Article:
Thousands of Afghans who evacuated their country following the U.S. withdrawal last year and the precipitous fall of the Afghan government have since lived in fear of deportation, particularly those paroled into the United States with no clear immigration pathway. But on Wednesday, the Department of Homeland Security announced temporary protected status (TPS) for 18 months for any Afghans residing in the U.S. as of March 15.
“This TPS designation will help to protect Afghan nationals who have already been living in the United States from returning to unsafe conditions,” DHS Secretary Alejandro N. Mayorkas said. “Under this designation, TPS will also provide additional protections and assurances to trusted partners and vulnerable Afghans who supported the U.S. military, diplomatic, and humanitarian missions in Afghanistan over the last 20 years.”
This comes after DHS issued a similar TPS designation earlier this month to Ukrainian, Sudanese, and South Sudanese nationals living in the United States in response to their countries’ continuing wars and violence.
In the aftermath of the Taliban takeover and chaotic airlift in August of last year, more than 76,000 Afghans arrived in the United States. Upon arrival, the vast majority were given two years of humanitarian parole as an urgent legal option to enter American soil, but did not have a path to lawful permanent residency. They are now spread throughout the country, with many in Virginia, California and Texas.
Almost half of the refugees may adjust their status through a special immigrant visa (SIV) program that permits Afghans and Iraqis who have worked for the U.S. government to permanently settle in the U.S. But according to a Department of Homeland Security report, 36,433 non-SIV Afghan evacuees have no clear route to permanent legal status, leaving them in a vulnerable position that might eventually result in deportation.
Advocacy organizations have been urging legislators to introduce and pass legislation that would allow Afghans currently on humanitarian parole in the United States to become lawful permanent residents in the United States. The campaign has also included efforts to get temporary protected status for Afghans to save them from being deported if they are unable to modify their status before their parole expires.
A country may be designated for temporary protected status when conditions in the country fall into one or more of the three statutory bases for designation: ongoing armed conflict, environmental disasters, or extraordinary and temporary conditions.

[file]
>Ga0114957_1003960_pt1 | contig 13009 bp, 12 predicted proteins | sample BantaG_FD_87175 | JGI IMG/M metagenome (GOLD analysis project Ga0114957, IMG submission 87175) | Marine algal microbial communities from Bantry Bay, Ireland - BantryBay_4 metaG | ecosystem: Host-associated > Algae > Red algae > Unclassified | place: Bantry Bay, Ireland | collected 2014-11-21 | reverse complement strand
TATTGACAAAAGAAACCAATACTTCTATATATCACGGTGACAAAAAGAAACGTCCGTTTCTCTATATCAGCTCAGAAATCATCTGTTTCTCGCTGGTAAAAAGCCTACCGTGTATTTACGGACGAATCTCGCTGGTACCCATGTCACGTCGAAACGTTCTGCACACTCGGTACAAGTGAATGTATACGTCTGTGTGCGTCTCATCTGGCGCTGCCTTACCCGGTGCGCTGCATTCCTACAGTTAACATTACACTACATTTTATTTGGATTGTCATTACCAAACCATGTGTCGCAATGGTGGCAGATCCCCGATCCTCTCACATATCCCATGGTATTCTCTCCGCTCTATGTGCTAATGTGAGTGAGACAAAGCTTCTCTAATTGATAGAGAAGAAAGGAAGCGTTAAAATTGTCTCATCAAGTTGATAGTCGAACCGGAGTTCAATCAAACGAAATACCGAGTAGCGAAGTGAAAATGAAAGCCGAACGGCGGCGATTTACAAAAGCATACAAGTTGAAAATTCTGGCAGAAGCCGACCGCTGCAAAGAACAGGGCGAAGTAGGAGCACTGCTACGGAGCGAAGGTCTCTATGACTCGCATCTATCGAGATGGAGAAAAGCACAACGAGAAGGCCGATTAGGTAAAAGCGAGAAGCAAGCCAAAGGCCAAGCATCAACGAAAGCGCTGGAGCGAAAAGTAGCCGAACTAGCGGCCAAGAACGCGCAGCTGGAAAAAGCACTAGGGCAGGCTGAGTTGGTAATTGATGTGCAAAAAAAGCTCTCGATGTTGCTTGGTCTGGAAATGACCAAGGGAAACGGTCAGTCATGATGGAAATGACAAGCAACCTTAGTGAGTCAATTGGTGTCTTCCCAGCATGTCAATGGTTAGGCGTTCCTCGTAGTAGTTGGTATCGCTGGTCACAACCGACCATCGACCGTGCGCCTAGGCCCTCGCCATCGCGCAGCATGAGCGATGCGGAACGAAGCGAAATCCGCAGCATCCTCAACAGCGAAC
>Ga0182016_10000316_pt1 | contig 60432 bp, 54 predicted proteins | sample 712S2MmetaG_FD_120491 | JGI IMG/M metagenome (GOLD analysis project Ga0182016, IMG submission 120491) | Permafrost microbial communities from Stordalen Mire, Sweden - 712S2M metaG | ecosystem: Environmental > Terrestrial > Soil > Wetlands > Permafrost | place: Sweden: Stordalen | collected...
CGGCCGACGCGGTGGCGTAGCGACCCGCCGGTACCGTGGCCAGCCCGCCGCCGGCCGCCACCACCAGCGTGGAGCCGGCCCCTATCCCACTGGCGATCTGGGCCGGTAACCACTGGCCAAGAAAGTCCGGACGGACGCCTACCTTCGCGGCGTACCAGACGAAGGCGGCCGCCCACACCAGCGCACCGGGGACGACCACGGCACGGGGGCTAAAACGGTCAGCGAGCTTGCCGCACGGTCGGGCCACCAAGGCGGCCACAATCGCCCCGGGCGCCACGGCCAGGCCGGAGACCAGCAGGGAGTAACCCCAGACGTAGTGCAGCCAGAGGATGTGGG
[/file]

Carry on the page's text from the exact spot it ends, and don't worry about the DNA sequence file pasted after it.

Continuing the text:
Advocates welcomed DHS’s decision and said it is a significant step forward for Afghans who have been living in uncertainty in the United States for the last several months. “Given the original intent and purpose of TPS, it was absolutely necessary for Afghans in the United States,” Joseph M. Azam, the board chair of Afghan-American Foundation, an advocacy organization for Afghan refugees, told HuffPost. “It could serve as a backstop for tens of thousands who have resettled after being evacuated last year,”
“Our immigration system is outdated and overwhelmed, adjusting status can take years and people fall through its cracks all the time. TPS offers a measure of protection against that devastating potential outcome,” Azam said.
TPS also benefits thousands of other Afghans who were in the country before the evacuation as students or in some other capacity and have not departed.
Since TPS is a temporary remedy, it does not fully alleviate Afghans’ anxiety and uncertainty about their future in the U.S. To put Afghans on a route to permanent residence and, ultimately, citizenship, a long-term legislative solution is required. Advocates have proposed the Afghan Adjustment Act (AAA), which would enable all Afghans in legal limbo to become lawful permanent residents after a year. However, there has been little movement in Congress on the issue.
“Of course, TPS is not enough because it’s temporary and the only just and acceptable result here is for Afghans to gain permanent status in the U.S. through something like the AAA,” Azam said.
According to the DHS statement, those who attempt to travel to the United States after March 15 will not be eligible for TPS, meaning tens of thousands of people trapped in Afghanistan and other countries hoping to reach the U.S. in the coming months or years will not be included by the designation.